Government, Get Out of Marriage

The government should stop issuing marriages and focus on civil unions

Cecilia Sanders

JFMK School of Government

In his most recent column for The New York Times, David Brooks added interesting insight to the inveterate psittacism of elite opinion in the so-called gay marriage debate. His piece, aptly titled “Freedom Loses One,” does not place a normative value on the progression of gay marriage’s inevitability as a component of American society. Rather, it looks at the institution of marriage as a whole and recognizes that such an institution is inherently illiberal in the classical sense. “Marriage,” he writes, “is one of those institutions…that restricts freedom. Marriage is about making a commitment that binds you for decades to come. It narrows your options on how you will spend your time, money and attention.” Matrimony, in short, puts shackles on human liberty and forces two parties to surrender their personal freedom to the caprices of the government. While Brooks does not go so far as to condemn such capitulation (he instead cites Burke’s insistence “that men of intemperate minds cannot be free”), this oft-ignored truth is patently problematic. As such, freedom fighters and gay rights advocates alike should address the real issue—the government needs to stop meddling in the contractual institution of marriage.

Marriage is most certainly an institution, as every defender of “traditional marriage” will go through pains to remind you. But of what sort? Social conservatives will say it is a religious one, and such an assertion would not be untrue. LGBT activists will say it is a primarily government-sanctioned one of societal import, and this reading would also be correct. In American society, getting married comes with a host of tax breaks and the right to take care of children. Then again, so do civil unions. It is somewhat difficult to eloquently describe the value differential between marriage and civil unions, with the current prevailing argument being the rather compelling one that gap between the two is based wholly on discrimination in a two-tiered system.

As it stands, the difference between a civil union and a marriage is really about legitimacy. As gay rights proponents rightly point out, same-sex couples in civil unions miss out on many unenumerated benefits of marriage, like the right to take time off from work to care for a family member or the right to sponsor a spouse for immigration. These inequalities don’t stem from inherent persecution on the part of the codifiers of the civil relationship but simply from the tradition of marriage in this country’s legal system. In other words, marriages are simply seen by the law as more legitimate than civil unions. Last time I checked, government wasn’t really in the legitimacy business; it is constitutionally required to be in the general welfare business. This business deals with the functioning of a healthy society and not intercession into the private activities of sexual intercourse.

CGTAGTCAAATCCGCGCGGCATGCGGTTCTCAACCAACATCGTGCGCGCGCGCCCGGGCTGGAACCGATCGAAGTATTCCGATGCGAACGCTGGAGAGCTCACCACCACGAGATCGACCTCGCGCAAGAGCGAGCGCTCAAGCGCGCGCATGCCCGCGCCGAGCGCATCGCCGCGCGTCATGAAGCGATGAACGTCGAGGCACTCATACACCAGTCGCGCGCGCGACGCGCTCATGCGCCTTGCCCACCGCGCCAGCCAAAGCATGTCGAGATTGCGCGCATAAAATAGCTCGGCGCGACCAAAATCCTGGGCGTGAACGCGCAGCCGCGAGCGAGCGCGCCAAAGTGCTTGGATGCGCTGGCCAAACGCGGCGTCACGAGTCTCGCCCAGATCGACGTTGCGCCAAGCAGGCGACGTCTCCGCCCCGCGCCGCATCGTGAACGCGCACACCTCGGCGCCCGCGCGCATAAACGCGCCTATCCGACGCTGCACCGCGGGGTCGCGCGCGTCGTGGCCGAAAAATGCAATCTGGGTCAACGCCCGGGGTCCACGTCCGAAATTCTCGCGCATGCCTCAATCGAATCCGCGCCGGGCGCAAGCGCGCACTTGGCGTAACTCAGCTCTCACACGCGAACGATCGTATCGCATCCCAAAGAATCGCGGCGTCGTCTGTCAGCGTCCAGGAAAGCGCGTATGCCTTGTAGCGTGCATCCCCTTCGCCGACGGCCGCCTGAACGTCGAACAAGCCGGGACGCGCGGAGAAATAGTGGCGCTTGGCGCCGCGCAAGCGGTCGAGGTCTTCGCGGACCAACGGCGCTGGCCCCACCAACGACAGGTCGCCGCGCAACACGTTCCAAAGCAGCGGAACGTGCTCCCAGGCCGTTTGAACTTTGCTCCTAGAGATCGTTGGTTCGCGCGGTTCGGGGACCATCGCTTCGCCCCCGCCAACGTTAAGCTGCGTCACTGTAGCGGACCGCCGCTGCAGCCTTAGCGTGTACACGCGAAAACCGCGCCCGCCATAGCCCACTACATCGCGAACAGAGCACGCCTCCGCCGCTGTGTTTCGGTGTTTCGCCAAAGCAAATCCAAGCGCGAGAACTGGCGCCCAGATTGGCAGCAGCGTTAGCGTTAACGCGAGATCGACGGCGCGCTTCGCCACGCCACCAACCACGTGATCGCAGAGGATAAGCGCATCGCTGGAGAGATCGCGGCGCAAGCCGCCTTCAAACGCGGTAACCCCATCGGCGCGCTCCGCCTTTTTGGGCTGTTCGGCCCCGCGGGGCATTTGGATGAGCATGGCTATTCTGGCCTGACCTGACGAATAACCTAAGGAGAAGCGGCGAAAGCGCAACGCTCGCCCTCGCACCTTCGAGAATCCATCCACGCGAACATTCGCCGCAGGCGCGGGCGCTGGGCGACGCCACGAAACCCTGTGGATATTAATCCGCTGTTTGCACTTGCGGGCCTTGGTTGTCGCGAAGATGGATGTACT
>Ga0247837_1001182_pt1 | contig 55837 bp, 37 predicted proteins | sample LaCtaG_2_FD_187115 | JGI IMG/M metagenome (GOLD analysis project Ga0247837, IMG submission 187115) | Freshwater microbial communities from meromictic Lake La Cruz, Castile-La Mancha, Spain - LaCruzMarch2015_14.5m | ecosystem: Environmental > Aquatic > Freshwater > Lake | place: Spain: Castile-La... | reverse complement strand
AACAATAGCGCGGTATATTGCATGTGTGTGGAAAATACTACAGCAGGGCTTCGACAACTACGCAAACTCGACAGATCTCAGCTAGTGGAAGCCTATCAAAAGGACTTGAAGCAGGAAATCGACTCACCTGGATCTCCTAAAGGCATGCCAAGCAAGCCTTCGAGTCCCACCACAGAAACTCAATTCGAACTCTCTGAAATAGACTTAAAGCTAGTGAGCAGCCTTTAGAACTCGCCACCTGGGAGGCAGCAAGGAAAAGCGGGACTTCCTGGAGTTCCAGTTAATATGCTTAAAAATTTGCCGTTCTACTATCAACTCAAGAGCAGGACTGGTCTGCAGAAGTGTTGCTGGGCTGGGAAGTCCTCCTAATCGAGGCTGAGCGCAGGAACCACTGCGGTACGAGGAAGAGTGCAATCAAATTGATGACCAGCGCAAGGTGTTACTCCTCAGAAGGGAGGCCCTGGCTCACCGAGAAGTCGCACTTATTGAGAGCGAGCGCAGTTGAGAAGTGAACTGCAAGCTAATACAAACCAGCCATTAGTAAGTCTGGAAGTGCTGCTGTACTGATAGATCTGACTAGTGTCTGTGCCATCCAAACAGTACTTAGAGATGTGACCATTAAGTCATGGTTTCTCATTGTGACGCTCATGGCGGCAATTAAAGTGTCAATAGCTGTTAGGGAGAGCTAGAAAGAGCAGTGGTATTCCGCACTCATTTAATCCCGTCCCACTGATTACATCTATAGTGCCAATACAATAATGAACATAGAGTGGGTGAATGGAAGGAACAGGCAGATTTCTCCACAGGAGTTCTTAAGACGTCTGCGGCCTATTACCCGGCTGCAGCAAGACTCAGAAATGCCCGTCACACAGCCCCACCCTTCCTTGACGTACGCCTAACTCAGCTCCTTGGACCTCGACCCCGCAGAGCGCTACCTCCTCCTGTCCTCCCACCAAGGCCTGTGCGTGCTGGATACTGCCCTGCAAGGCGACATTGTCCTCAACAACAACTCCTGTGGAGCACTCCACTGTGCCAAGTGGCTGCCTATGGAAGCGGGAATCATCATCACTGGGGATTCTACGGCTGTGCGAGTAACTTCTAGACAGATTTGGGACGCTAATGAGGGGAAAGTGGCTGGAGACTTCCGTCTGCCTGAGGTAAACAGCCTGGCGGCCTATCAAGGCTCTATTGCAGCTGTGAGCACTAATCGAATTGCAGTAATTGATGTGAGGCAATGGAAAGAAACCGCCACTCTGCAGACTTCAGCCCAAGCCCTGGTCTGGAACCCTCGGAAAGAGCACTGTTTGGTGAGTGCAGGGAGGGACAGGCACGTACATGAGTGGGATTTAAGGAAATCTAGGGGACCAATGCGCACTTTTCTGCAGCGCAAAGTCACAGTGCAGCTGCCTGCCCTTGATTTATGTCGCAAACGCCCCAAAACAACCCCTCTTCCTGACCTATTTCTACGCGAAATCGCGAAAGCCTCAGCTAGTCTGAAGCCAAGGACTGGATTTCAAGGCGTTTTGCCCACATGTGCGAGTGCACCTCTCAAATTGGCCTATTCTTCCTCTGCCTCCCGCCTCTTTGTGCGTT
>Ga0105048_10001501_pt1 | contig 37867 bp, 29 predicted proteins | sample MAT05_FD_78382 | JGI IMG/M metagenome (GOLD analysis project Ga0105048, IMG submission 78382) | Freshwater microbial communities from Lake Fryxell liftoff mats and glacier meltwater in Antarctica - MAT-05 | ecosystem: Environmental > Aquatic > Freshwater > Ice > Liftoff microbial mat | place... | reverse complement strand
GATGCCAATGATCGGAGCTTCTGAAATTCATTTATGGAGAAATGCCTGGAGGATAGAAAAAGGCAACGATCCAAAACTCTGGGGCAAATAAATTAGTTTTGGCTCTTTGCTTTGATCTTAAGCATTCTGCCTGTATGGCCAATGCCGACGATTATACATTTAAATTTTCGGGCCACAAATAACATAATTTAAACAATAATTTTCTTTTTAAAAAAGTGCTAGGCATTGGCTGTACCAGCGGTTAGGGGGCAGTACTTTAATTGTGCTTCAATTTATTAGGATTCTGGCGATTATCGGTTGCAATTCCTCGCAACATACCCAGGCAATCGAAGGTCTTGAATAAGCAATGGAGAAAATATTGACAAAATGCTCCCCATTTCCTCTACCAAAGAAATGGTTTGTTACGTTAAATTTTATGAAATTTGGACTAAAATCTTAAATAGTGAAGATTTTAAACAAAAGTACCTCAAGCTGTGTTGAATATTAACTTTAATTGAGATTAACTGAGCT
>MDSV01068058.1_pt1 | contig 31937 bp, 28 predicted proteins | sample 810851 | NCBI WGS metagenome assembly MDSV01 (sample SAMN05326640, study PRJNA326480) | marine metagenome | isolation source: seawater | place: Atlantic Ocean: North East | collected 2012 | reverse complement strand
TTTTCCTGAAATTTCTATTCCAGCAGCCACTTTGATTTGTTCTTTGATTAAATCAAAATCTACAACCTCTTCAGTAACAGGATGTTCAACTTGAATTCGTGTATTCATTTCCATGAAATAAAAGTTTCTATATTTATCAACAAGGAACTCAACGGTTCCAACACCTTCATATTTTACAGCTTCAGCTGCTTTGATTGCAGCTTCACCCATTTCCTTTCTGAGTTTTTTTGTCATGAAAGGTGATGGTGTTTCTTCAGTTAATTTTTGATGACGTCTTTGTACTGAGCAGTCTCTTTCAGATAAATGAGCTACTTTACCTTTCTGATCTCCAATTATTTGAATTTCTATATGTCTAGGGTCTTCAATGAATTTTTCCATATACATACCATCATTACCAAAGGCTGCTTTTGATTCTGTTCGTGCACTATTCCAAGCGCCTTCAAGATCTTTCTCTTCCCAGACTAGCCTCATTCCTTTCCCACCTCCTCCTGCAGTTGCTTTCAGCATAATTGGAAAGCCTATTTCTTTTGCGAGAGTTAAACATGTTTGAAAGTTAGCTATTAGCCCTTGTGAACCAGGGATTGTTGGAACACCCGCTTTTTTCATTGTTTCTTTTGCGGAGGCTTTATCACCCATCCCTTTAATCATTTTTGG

Of course, the reasons for government recognition of marriage say little about sex between consenting adults. They are more technocratic, involving financial dependence and the compositions of households. This makes sense—it is in the government’s interest to determine how homesteads are operating. Yet, as it currently stands, people who claim to be “in love” do not have to pass any sort of test proving their societal interdependence. All they need is for their church to sanction them and the government immediately follows. This seems to be a blatant contradiction of the principle of separation of church and state.

Marriage has been under religious purview for centuries. Although social conservatives aren’t quite right in saying that marriage was born as a religious rite, it still stands as an institutionalized component in most belief systems. I don’t see the government issuing certificates honoring baptisms or confirmations. (Nor should they start!)

While religious marriage is based on the principles of heavenly love and eternal commitment of souls, secular marriage is obviously less philosophical. The government does not care if you truly love your spouse before God, nor should it. It cares only if you and your spouse have entered into a civil contract meriting state-provided benefits. And, unlike most churches, the government believes such a contract can be neatly abrogated through a divorce.

This is the key difference between marriage in the eyes of the government and marriage in the eyes of the church. Governments see marriage as a contract, while churches see it as a divine union. This distinction is crucial, and the fact that both relationships use the same terminology is problematic. It lends credence to the notion that a government is overstepping its bounds and regulating morality. In some sense, this is inevitable, as the government is bound in its definition of marriage by many facets of the church. By their nature, churches restrict the freedom of their parishioners, as they try to foster sound moral conduct.

The government should not have such leeway in its actions. Letting it issue so-called marriages allows it to regulate morality. This is not the stated purpose of a government-sanctioned marriage, but the shared lexicon gives it such authority. This needs to change. The government needs to stop dictating conduct and focus on the legal rights engendered through enjoinment in a civil union. The government is powerful enough as it is—let’s try to limit its ability to be sanctimonious as well.

John F. M. Kocsis ’15, a Crimson editorial writer, is a government concentrator in Eliot House. His column appears on alternate Fridays.

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